The Web's punctuated equilibrium

Opinions were mixed as you can see. The one that prevailed was...my client's. No CSS. Don't risk alienating even a single user who may be running an antiquated browser.

I'm OK with this decision. It makes me uncomfortable to withdraw any kind of legacy support. Likewise, I'm turned off by sites that expect me to acquire and use a newer browser, or to download plug-ins or applets. I really do treasure the fact that the vanilla HTML 3.2 browser has defined a universal lowest common denominator.

Still, you have to marvel at just how much was at stake during the amazing rush of innovation that established that standard five years ago. More was accomplished in that brief time than anyone would have dreamed possible, so it's hard to complain about what was not accomplished. But the corollary, which is hitting me hard lately, is that it's no easier to move on to the next level now than it was then.

We like to pretend that we're all still running on "Internet time" but is that really true? According to one view of evolution, it isn't a constant process but rather a series of rapid bursts separated by periods of no change -- that is, a punctuated equilibrium.

I think the failure of CSS to catch on is just one of many indications that, media hype to the contrary, we're sitting on a plateau in the evolution of the Web. I was sure in 1996 that a year later we'd all be using style sheets to make Web pages work a little more sensibly. Weren't you? Doesn't it seem strange that a feature we've taken for granted for 15 years in our wordprocessors still seems too radical for general use on the Web?

As several people pointed out, you can use CSS as a fallback. Detect the browser, use CSS if possible, and fall back to straight HTML if not. But to me, this seems beside the point, which is to avoid having to be prepared to produce all that redundant element-level tagging in the first place. If you have to do that, why not just ship it to every browser?

No, I want CSS to simply become part of the lowest common denominator, something we take for granted just like tables and forms. How do we get from here to there? Do we have to wait for another major upheaval? Is there no way to evolve the lowest common denominator in a gradual way?

Other signposts on the evolutionary plateau

CSS isn't the only initiative that's stalled. Encrypted and digitally-signed mail is another key piece of infrastructure that was just around the corner in 1996, and still is.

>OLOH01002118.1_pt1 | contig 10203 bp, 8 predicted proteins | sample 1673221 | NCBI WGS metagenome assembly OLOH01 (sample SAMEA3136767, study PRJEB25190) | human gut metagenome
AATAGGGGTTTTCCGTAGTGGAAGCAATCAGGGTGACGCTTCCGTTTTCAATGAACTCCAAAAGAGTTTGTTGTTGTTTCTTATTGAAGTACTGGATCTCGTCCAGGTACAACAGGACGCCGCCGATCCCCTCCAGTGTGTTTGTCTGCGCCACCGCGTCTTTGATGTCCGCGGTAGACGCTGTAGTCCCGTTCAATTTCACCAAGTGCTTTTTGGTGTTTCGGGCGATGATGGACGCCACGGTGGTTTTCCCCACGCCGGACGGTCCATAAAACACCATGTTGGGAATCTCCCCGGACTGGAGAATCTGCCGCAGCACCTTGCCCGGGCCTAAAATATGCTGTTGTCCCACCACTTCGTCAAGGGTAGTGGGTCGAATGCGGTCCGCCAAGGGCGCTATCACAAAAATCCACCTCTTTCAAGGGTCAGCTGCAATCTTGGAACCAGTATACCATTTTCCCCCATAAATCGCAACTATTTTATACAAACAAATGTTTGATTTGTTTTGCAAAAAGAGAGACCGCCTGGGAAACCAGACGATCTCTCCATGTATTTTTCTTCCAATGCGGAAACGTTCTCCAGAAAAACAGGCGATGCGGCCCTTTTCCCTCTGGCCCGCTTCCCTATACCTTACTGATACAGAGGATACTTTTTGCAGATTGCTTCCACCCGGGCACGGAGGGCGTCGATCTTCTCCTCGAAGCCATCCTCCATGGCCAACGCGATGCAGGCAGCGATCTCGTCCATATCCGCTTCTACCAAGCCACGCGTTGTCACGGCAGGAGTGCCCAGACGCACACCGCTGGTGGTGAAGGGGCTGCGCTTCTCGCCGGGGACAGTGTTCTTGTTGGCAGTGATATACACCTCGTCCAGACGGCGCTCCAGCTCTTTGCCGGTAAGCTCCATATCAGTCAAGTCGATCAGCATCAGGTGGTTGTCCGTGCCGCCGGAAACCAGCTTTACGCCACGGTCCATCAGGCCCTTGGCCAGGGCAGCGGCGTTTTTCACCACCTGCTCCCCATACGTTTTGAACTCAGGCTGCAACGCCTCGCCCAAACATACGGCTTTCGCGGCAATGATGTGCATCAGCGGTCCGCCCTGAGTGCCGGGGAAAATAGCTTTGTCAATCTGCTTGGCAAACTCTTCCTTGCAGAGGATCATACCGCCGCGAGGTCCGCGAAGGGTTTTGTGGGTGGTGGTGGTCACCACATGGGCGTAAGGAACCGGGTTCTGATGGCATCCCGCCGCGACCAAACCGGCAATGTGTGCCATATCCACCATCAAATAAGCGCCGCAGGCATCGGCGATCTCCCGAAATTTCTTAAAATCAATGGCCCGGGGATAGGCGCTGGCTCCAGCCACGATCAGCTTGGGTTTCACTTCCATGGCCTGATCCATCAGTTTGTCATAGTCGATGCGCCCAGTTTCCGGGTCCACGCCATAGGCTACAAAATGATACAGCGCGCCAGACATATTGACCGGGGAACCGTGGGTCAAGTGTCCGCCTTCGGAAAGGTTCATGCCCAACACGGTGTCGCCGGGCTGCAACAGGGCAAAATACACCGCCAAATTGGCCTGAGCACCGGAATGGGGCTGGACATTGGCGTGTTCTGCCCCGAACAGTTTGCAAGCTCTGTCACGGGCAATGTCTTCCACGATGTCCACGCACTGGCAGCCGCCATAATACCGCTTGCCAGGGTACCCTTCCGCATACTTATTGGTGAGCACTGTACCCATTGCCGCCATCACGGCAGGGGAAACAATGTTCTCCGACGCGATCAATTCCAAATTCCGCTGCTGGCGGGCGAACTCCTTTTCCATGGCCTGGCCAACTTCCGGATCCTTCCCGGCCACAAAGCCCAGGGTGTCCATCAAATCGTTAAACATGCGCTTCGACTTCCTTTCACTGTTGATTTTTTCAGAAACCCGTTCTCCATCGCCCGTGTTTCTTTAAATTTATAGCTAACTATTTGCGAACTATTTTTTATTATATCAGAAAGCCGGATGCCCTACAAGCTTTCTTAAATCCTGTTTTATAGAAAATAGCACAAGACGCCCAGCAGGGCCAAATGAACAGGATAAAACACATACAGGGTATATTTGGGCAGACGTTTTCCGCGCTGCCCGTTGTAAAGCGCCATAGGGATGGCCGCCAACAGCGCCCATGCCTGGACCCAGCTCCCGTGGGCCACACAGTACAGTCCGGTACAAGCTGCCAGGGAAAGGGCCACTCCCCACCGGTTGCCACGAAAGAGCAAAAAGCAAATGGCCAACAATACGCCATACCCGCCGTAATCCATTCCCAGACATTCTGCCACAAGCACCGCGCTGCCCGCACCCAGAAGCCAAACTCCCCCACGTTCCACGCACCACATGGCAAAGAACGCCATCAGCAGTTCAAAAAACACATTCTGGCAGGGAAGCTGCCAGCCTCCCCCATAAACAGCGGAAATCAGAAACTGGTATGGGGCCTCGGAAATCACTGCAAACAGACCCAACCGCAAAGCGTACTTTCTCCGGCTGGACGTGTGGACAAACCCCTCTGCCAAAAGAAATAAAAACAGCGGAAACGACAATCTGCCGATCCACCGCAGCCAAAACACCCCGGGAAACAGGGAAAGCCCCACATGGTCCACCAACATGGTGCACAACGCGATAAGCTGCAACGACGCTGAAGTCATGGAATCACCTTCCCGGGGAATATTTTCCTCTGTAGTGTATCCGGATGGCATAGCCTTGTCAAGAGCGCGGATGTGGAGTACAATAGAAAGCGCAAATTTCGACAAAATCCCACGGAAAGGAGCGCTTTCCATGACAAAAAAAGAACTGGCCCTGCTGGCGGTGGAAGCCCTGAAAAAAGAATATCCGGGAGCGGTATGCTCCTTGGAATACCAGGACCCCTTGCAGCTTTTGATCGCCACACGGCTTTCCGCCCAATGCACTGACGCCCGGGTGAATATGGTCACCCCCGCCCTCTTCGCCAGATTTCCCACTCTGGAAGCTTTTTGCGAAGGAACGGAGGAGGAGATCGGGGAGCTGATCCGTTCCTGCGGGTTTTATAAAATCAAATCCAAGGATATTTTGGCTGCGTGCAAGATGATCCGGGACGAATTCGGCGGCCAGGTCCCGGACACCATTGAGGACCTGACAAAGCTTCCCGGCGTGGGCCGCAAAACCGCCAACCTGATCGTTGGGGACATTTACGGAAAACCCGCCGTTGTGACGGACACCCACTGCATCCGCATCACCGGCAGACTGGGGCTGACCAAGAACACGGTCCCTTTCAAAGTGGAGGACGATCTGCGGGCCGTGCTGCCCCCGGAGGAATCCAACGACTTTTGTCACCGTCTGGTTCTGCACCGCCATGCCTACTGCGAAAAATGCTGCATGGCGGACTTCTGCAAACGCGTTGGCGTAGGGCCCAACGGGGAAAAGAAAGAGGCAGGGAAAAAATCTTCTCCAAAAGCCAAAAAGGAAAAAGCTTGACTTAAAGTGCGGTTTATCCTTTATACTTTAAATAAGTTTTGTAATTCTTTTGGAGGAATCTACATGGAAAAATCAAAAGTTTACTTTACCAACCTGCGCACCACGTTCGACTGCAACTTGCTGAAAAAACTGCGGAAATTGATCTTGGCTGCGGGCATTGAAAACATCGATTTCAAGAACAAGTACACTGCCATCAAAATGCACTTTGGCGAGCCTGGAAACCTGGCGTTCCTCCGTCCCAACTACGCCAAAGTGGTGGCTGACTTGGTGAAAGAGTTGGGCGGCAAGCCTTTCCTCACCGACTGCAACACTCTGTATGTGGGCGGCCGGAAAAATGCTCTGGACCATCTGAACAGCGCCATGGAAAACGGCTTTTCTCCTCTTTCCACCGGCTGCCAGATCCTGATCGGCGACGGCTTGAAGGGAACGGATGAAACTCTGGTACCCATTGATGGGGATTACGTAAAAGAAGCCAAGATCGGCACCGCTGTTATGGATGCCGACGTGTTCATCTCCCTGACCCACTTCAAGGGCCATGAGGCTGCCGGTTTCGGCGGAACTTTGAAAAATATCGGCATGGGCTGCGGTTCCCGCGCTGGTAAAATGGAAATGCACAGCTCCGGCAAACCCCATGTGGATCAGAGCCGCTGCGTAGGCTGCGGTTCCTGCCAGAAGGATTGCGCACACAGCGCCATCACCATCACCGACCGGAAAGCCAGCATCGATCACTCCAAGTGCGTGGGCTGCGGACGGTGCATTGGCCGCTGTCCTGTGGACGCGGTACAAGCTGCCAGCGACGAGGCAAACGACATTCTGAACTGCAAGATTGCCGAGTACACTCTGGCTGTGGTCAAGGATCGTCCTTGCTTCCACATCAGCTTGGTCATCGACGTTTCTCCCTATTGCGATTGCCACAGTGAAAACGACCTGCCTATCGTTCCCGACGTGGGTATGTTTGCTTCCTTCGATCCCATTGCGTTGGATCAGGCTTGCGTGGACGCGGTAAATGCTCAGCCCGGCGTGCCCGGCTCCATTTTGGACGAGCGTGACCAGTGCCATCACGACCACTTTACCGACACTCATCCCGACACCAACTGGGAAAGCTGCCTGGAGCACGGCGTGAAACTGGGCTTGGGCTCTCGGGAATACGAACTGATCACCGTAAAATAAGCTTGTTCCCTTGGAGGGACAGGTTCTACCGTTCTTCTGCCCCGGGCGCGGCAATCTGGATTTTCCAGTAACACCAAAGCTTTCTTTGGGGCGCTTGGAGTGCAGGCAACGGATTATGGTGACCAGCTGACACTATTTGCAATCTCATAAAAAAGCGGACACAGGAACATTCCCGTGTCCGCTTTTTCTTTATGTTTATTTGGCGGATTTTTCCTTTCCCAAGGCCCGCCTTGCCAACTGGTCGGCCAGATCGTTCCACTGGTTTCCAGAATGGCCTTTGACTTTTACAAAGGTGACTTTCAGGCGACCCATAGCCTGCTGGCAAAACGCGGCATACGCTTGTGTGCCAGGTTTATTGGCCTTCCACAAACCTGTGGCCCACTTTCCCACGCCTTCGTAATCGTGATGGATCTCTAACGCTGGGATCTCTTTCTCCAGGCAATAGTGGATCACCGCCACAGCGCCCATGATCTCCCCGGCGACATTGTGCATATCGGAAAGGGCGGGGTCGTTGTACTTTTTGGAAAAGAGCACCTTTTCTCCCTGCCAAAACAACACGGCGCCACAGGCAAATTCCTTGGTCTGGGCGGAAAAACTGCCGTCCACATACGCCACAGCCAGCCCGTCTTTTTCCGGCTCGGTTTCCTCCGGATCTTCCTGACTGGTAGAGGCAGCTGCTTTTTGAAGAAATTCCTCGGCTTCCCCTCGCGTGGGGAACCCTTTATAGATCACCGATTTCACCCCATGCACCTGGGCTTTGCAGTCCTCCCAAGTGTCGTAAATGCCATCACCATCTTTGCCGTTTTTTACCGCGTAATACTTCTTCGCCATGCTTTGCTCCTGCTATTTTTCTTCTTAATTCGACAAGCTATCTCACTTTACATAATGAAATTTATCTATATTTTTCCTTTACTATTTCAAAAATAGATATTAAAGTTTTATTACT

The Microsoft and Netscape mailreaders have since 1996 supported end-to-end encryption of messages using S/MIME. When was the last time you exchanged encrypted email with someone? It's an odd thing, but people who fret about the strength of the encryption that protects their online credit-card orders think nothing of sending reams of confidential information all around the Internet in the form of cleartext SMTP messages.

Why hasn't S/MIME taken off? Mainly because most people haven't found it worthwhile to acquire the client certificates (digital IDs) that enable this feature, despite the fact that such certificates are inexpensive (http://www.verisign.com/) or free (http://www.thawte.com/).

The Microsoft and Netscape mailreaders have also long supported digital signatures. After Melissa and then ExploreZip.worm, it's time we start taking our digital identities seriously. Receivers of Melissa got mail that seemed to be from people they knew. Receivers of ExploreZip.worm, even more insidiously, got mail that seemed to be from people they knew in response to messages they had just sent to those people. In both cases, that mail came from a trusted person's machine, but not from a trusted person.

Digital-ID request and installation procedures are still not quite as smooth as they could be. But signed and encrypted email (and signed newsgroup conferencing) is workable now, and has been for several years. Like CSS, these are much-needed technologies that seem currently stranded on an evolutionary plateau.

Jon Udell (http://udell.roninhouse.com/) was BYTE Magazine's executive editor for new media, the architect of the original www.byte.com, and author of BYTE's Web Project column. He's now an independent Web/Internet consultant, and is the author of Practical Internet Groupware, forthcoming from O'Reilly and Associates.